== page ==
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That is, online dating sites use the conceptual framework of a "marketplace metaphor" to help people find potential matches, with layouts and functionalities that make it easy to quickly browse and select profiles in a manner similar to how one might browse an online store.
Under this metaphor, members of a given service can both "shop" for potential relationship partners and "sell" themselves in hopes of finding a successful match.
A 2005 study of data collected by the Pew Internet & American Life Project found that individuals are more likely to use an online dating service if they use the Internet for a greater number of tasks, and less likely to use such a service if they are trusting of others.
It is possible that the mode of online dating resonates with some participants' conceptual orientation towards the process of finding a romantic partner.
However, Sam Yagan describes dating sites as ideal advertising platforms because of the wealth of demographic data made available by users.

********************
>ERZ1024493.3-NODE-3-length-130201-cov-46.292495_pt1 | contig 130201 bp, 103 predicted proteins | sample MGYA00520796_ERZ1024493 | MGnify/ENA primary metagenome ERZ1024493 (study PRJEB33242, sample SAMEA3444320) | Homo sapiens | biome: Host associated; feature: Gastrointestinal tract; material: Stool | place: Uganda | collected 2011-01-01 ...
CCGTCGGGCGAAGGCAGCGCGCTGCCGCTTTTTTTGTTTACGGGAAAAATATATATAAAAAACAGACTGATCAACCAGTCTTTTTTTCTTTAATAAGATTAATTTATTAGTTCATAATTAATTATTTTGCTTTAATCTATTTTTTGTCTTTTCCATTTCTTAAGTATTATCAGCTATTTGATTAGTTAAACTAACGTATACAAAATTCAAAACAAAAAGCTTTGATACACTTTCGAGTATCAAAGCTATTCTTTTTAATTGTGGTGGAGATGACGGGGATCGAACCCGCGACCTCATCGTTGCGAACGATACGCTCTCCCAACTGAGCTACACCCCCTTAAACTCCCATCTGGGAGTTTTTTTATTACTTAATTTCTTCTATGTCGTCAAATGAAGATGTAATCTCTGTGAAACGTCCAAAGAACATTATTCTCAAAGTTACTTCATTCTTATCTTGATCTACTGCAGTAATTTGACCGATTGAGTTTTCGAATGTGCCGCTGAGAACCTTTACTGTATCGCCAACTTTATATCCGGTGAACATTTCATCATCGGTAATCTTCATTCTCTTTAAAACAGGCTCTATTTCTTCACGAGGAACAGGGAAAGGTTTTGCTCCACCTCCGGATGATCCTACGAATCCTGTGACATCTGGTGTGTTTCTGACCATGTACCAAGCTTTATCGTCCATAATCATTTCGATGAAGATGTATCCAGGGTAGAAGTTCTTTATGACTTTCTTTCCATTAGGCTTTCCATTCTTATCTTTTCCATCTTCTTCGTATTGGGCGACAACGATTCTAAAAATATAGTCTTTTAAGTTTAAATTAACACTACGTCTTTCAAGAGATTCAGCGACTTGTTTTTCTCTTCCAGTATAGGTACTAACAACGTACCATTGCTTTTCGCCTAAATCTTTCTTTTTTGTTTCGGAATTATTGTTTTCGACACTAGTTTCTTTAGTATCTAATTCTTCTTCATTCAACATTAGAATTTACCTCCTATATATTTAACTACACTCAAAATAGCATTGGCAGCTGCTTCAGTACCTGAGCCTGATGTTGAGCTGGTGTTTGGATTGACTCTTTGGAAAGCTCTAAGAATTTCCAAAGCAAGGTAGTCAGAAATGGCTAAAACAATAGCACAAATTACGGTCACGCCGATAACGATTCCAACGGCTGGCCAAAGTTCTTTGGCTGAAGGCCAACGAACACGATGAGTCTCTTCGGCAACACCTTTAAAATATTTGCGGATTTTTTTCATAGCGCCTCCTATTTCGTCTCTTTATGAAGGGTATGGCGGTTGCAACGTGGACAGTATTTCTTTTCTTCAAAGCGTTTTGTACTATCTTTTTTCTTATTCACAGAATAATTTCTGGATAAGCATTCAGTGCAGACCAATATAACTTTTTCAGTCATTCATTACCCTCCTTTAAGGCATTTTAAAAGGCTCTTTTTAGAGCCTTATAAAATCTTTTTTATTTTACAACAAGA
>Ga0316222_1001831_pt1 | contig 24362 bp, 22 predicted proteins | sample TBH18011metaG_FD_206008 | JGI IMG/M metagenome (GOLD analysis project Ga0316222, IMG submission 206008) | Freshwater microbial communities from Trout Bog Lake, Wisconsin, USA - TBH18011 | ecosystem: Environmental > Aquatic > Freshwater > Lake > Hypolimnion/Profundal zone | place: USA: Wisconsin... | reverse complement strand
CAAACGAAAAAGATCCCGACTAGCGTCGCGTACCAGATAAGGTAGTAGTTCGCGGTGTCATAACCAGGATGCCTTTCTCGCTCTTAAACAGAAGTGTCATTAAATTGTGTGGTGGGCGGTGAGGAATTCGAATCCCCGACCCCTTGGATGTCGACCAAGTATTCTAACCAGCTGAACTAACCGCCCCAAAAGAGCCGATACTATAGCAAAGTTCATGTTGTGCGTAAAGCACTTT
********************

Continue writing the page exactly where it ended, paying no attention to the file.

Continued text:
There are mixed opinions regarding the safety of online dating.
Some sites are completely free and depend on advertising for revenue.
Others utilize the freemium revenue model, offering free registration and use, with optional, paid, premium services.
Once a profile has been created, members can view the profiles of other members of the service, using the visible profile information to decide whether or not to initiate contact.
Profiles created by real humans also have the potential to be problematic.
For example, online dating sites may expose more female members in particular to stalking, fraud, and sexual violence by online predators.
Introduction sites differ from the traditional online dating model, and attracted a large number of users and significant investor interest.
In Eastern Europe, popular sites offer full access to messaging and profiles, but provide additional services for pay, such as prioritizing profile position, removing advertisements, and giving paying users access to a more advanced search engine.